Since I would have responded the same to my friend with the diagnosis, I can’t blame them. We’re close friends. I suppose like everyone else they were overwhelmed by the news of the diagnosis and needed some time to work with it. They were the ones who needed the most help, not I. This disease, I’m coming more and more to understand, is not just about me. In fact, at this point at least, my suffering is probably less than the suffering of those close to me. Like everyone else, I suppose, I would have expected to be devastated under these conditions. But I’m not. Others are. At least for now, it’s not about me.
They are both physicians. He mentioned that people don’t actually die of their disease but of complications, for instance, pneumonia or severe bed sores. Those who are in better physical shape at the beginning live longer. I’m in good physical shape. I’ll live longer.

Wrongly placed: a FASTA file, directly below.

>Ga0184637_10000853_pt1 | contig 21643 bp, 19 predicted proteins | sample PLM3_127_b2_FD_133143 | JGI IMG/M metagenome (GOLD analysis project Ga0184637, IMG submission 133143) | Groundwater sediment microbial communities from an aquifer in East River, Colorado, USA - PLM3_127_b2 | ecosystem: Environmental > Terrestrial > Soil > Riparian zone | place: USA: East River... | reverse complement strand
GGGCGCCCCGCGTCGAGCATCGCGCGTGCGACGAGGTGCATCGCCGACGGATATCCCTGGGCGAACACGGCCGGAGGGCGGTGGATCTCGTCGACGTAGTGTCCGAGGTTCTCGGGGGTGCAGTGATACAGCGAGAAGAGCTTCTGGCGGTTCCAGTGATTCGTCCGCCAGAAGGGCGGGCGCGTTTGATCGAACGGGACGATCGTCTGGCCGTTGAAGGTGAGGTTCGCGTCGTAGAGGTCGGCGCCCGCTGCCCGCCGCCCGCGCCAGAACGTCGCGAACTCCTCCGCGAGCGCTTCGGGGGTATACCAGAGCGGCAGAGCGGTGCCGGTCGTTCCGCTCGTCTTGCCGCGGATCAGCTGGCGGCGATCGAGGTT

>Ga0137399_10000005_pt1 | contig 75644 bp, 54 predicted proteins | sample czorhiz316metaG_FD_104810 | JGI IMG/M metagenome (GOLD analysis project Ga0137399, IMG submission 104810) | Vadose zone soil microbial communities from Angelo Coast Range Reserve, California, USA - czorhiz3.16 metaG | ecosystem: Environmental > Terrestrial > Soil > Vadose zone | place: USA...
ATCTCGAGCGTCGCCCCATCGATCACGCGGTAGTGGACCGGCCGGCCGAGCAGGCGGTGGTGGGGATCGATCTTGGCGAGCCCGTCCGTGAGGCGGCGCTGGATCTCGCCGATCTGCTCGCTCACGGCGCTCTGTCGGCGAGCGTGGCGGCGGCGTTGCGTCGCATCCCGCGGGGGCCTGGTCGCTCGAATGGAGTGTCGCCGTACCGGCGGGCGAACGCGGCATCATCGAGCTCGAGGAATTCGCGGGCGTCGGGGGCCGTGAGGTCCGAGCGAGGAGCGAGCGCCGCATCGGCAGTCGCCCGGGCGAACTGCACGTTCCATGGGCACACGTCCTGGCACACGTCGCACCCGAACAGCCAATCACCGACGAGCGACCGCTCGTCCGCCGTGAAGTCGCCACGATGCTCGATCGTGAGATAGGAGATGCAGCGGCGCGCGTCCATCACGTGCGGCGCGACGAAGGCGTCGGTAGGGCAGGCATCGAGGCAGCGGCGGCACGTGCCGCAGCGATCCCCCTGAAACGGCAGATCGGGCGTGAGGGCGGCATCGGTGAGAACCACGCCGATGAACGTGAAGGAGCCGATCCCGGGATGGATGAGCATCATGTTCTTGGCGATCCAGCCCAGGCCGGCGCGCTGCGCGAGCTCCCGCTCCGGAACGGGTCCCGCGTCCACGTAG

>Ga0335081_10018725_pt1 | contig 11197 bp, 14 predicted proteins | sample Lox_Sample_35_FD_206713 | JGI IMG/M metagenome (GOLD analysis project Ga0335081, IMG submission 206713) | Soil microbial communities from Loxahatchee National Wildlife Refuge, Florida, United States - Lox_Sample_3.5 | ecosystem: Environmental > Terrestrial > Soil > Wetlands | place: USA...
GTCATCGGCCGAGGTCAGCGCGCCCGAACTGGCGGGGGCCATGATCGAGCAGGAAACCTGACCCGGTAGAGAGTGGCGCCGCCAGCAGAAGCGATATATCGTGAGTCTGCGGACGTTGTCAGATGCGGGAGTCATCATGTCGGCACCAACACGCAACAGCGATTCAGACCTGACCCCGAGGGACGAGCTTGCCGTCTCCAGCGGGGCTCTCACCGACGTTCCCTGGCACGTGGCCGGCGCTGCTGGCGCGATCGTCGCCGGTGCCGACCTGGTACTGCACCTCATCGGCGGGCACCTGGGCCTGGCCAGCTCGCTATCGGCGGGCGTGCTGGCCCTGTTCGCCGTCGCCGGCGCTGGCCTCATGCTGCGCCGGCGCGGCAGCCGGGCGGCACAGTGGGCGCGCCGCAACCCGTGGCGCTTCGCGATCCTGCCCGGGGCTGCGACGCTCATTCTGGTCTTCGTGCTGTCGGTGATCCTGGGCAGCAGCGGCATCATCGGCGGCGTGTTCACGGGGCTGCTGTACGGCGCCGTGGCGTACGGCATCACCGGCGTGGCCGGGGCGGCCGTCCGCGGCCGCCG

I’m beginning to hear all sorts of stories about people who live a long time Alzheimer’s. I could easily have ten or more years of the disease (especially since I’ve recognized it as early as I have). That’s a good long chunk of life! Jai, my grandson who’s two and a half now, will grow up with me—I imagine—as that vacant old man sleeping on the couch, like my alcoholic grandfather. Ten-year-old Otto will probably remember who I used to be but still his dominant image of me will be as demented. I will not spend my last years as the person I have known or as the person I thought I would be.
I’m facing a collapse of so much of what has given me meaning. What is it actually going to be like? I will have to find a way to “live with” this disease. It’s different from an auto accident, most cancer, and heart attacks we view as killing the “real me.” But demented is how I will be for the last 20% of my life. Dementia is my life. Like the quadriplegic, I have to learn how to live a new life. Can I discover other possibilities for finding meaning?